As US President Donald Trump’s meetings with NATO leaders is in the news this week, I thought this would be a timely subject on which to post. As I’m sure most readers realize, President Trump is putting intense pressure on NATO nations to live up to their commitments to spend 2% of their national GNP’s on defense spending to strengthen their commitment to the NATO alliance. As the first link notes, only five NATO nations (the USA, UK, Poland, Estonia and Greece) currently are living up to their defense commitments. Given that so few NATO nations are carrying their share of the burden, Trump is right to put pressure on NATO nations to act with sufficient concern for their own collective national security. The first link also reports on some of the stresses that are building up within the NATO alliance, as well as an embedded link with comments by American NATO Ambassador Key Bailey Hutchison, that US pressure is starting to cause NATO nations to boost their defense spending. It does need to be pointed out that the defense spending increases need to include new spending on modern weaponry. Nations could boost their defense spending percentages merely by giving a big pay raise to their military personnel. If that is all they do, they have done nothing to boost their actual military strength.

Let’s look at two NATO nations for a contrast in their very divergent attitudes toward national defense. These nations are Germany and Poland. Germany barely has a military worth mentioning, as the second and third links indicate. The second link reports that Germany’s air force is in a terrible state of readiness. Its front-line warplanes are aging and obsolescent. It is bad enough that Germany has not upgraded its air force with truly modern warplanes, but even the warplanes it has are so poorly maintained that the vast majority of them are not combat-ready due to parts shortages. The third link adds that Germany’s army is so unready for combat that it uses civilian vehicles to fill in for armored vehicles in military exercises and that German soldiers have even had to simulate guns with broomsticks painted black. It also adds that none of Germany’s six submarines are currently ready for operational duty. Is it any wonder that President Trump is frustrated with Germany’s foot-dragging on maintaining a military force worthy of one of NATO’s major nations? Germany is an industrial powerhouse so it could easily have a military that would meet its NATO obligations. It simply chooses not to do so. Under Chancellor Angela Merkel, Germany has gone pacifist.

Now consider Poland, Poland is already at the 2% percentage goal, but they are offering to boost their military spending in a way that proves the Poles are serious about their national defense. The fourth link and fifth link offer information on Poland’s offer to spend $2 billion (US) of their own money to build a permanent military base for US troops and armored forces that could be given to US forces relocating to Poland. That should be a most attractive offer to President Trump and the US military. My own reaction is that the USA should accept the offer and relocate US troops from German bases to Polish facilities when they are ready. I wonder if Germany has ever paid billions of dollars to the USA for the protection the US military has given Germany ever since the Cold War began. They surely should have done so, but I do not know the answer to that question. As part of an upgraded NATO deployment plan which considers that fact that East European and Baltic nations are now in NATO, not the Warsaw Pact, it would make sense to forward-deploy some American troops eastward. Doing so would upset Russia, but then Russia never asked NATO’s approval for their invasion and annexation of the Crimea or their support of the war in Eastern Ukraine.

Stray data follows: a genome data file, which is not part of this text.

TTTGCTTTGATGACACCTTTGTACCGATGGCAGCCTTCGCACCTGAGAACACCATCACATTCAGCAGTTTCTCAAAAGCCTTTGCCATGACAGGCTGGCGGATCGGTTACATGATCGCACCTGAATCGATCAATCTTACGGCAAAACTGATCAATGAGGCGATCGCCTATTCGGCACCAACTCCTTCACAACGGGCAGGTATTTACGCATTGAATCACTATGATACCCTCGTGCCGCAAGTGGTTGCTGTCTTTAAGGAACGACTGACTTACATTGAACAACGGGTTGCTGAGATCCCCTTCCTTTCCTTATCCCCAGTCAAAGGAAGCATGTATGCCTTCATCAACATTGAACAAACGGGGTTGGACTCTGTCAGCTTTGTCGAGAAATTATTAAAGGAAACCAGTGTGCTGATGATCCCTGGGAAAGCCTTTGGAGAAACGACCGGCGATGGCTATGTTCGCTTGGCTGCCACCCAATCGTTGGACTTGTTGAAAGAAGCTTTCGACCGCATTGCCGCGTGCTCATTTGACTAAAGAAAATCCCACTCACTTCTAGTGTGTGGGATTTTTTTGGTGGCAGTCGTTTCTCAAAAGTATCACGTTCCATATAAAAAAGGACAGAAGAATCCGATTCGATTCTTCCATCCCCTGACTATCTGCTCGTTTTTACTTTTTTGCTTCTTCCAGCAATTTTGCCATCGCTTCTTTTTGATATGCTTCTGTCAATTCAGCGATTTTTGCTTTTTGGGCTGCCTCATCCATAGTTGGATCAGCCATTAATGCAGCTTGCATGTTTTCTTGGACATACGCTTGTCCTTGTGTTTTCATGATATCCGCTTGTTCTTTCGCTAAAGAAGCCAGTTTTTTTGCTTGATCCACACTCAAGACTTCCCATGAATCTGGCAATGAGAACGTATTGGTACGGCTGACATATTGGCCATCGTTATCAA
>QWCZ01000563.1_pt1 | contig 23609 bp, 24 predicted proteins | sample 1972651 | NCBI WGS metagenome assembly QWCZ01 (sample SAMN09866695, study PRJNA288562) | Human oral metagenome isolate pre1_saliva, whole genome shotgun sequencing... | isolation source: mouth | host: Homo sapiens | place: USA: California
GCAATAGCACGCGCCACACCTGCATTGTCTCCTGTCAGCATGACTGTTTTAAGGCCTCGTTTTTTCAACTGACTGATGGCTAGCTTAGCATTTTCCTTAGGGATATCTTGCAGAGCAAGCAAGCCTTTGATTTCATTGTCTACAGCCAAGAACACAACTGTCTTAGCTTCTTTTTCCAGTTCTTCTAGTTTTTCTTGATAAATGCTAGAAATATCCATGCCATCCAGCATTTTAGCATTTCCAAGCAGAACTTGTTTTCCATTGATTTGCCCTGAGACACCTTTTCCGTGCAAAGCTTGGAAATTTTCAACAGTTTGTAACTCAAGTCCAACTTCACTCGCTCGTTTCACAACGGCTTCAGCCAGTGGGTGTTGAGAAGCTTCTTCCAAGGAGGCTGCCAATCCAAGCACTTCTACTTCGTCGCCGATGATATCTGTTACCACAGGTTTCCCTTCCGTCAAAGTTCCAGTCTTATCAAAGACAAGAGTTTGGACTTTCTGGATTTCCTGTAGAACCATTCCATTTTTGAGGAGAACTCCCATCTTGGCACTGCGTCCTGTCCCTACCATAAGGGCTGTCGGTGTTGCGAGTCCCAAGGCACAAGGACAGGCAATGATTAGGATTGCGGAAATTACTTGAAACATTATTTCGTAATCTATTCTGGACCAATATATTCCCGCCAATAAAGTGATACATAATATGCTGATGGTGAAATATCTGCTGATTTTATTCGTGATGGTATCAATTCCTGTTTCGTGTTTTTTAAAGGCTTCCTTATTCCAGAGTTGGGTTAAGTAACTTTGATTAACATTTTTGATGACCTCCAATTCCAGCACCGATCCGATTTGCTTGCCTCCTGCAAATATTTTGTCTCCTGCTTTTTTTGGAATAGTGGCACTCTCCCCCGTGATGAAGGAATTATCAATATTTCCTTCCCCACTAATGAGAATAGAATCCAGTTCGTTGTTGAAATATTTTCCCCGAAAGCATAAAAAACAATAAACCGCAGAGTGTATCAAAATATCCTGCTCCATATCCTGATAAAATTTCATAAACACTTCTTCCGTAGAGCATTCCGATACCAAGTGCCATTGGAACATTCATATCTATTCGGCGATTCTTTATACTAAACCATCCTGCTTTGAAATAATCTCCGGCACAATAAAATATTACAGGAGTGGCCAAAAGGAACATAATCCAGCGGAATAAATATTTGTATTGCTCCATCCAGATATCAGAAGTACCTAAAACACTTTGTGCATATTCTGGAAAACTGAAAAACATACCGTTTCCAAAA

Why is Germany so derelict in meeting its own defense needs? Do they have a secret desire to commit new defense spending allocations to a new EU military force instead of NATO? Germany and France have periodically called for an EU military force, which would be commanded by unelected EU bureaucrats in Brussels rather than NATO commanders I suppose. That does not sounds like good option to me.

We are at a critical juncture in NATO’s history. Like the EU, NATO is experiencing growing internal stresses. Besides military budget conflicts, another major internal stress is the fact that Turkey, the NATO nation with the biggest army in the European theater, is increasingly “going rogue.” It’s leader, President Recep Erdogan, is steadily turning Turkey into an autocratic and Islamist nation controlled by Erdogan. Turkey has also ordered a modern Russian air defense system instead of an American/European air defense system. Turkey seems to not know who its friends are any more. Turkey was slated to receive a large number of modern F-35 warplanes from the USA, but Turkey’s odd behavior has caused the US Senate to act to exclude Turkey from receiving F-35s (sixth link). I hope that Turkey will reaffirm its allegiance to the NATO nations and not drift further into Russia’s orbit, but who knows what the future might hold. Turkey ought to consider that nations which enter into an embrace with the Russian bear find it very hard to escape that “embrace.” Ask the Eastern European and the Baltic nations–it took them approximately 45 years to escape Russia’s domination after World War II ended. They escaped Russian domination only due to the aggressive geopolitical actions of US President Ronald Reagan.

As we watch the growing stresses inside the EU, we also need to watch the growing stresses inside NATO. Some unexpected realignments and developments may be occurring in our foreseeable future.

I’d like to thank a reader who sent me one of these links.